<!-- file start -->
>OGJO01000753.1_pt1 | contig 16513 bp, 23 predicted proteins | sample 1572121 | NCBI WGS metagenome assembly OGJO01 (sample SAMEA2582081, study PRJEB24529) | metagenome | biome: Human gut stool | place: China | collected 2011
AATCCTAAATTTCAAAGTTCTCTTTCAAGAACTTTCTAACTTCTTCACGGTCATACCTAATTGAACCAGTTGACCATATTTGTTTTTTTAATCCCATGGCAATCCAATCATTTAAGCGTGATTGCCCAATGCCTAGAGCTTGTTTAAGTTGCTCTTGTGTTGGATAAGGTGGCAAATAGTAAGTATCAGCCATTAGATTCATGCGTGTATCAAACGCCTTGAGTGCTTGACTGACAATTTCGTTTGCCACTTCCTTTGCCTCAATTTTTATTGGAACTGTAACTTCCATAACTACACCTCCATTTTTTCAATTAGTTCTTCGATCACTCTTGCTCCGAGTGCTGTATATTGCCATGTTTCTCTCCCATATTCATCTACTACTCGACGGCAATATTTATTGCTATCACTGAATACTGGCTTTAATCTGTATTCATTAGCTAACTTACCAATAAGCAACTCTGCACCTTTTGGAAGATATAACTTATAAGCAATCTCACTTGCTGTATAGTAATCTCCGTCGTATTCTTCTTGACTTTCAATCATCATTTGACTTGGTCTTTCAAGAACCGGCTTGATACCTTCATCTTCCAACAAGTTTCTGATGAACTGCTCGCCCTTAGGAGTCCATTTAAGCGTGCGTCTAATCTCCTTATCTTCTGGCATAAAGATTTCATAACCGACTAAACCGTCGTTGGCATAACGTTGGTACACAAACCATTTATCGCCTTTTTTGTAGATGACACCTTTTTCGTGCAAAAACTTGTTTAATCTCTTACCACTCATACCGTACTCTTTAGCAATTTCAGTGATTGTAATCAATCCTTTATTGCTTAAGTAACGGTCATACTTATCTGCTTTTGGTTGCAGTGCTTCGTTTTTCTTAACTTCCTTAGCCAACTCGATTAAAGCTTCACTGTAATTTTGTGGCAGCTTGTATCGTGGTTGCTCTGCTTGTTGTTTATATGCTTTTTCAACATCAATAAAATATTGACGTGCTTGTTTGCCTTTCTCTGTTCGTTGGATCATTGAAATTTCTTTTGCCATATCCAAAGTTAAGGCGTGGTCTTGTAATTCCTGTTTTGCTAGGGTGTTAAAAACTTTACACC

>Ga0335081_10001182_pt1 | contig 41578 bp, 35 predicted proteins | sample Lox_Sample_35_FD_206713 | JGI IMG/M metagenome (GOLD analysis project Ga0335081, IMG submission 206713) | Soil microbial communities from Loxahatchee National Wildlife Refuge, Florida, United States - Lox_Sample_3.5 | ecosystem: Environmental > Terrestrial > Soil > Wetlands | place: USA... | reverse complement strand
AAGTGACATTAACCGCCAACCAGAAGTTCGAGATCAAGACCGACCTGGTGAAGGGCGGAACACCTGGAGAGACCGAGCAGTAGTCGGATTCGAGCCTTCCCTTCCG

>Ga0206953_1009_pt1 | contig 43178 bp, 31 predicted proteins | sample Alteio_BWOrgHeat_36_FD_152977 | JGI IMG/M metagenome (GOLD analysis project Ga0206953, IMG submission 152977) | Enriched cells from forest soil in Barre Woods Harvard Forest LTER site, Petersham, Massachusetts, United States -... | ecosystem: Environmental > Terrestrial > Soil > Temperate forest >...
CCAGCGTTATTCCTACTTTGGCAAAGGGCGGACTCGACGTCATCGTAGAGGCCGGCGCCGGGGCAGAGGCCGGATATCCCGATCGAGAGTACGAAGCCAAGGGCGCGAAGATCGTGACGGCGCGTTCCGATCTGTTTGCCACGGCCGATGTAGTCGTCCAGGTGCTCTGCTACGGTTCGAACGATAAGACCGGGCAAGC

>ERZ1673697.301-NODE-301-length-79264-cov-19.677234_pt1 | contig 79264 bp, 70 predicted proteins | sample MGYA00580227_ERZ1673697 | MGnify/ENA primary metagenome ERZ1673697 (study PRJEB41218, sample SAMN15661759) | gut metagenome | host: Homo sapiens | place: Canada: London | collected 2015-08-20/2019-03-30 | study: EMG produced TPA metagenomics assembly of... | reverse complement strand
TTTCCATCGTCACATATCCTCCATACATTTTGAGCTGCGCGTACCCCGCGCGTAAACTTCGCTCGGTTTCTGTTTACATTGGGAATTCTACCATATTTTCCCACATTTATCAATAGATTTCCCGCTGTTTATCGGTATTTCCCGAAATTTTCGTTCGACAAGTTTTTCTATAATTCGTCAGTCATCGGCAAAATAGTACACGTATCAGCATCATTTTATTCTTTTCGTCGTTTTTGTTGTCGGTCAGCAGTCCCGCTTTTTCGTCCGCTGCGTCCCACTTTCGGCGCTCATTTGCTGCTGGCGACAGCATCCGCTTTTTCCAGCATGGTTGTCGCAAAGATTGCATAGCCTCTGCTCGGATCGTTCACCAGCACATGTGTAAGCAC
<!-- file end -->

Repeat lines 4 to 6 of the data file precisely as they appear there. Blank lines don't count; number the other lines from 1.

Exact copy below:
AAGTGACATTAACCGCCAACCAGAAGTTCGAGATCAAGACCGACCTGGTGAAGGGCGGAACACCTGGAGAGACCGAGCAGTAGTCGGATTCGAGCCTTCCCTTCCG

>Ga0206953_1009_pt1 | contig 43178 bp, 31 predicted proteins | sample Alteio_BWOrgHeat_36_FD_152977 | JGI IMG/M metagenome (GOLD analysis project Ga0206953, IMG submission 152977) | Enriched cells from forest soil in Barre Woods Harvard Forest LTER site, Petersham, Massachusetts, United States -... | ecosystem: Environmental > Terrestrial > Soil > Temperate forest >...
CCAGCGTTATTCCTACTTTGGCAAAGGGCGGACTCGACGTCATCGTAGAGGCCGGCGCCGGGGCAGAGGCCGGATATCCCGATCGAGAGTACGAAGCCAAGGGCGCGAAGATCGTGACGGCGCGTTCCGATCTGTTTGCCACGGCCGATGTAGTCGTCCAGGTGCTCTGCTACGGTTCGAACGATAAGACCGGGCAAGC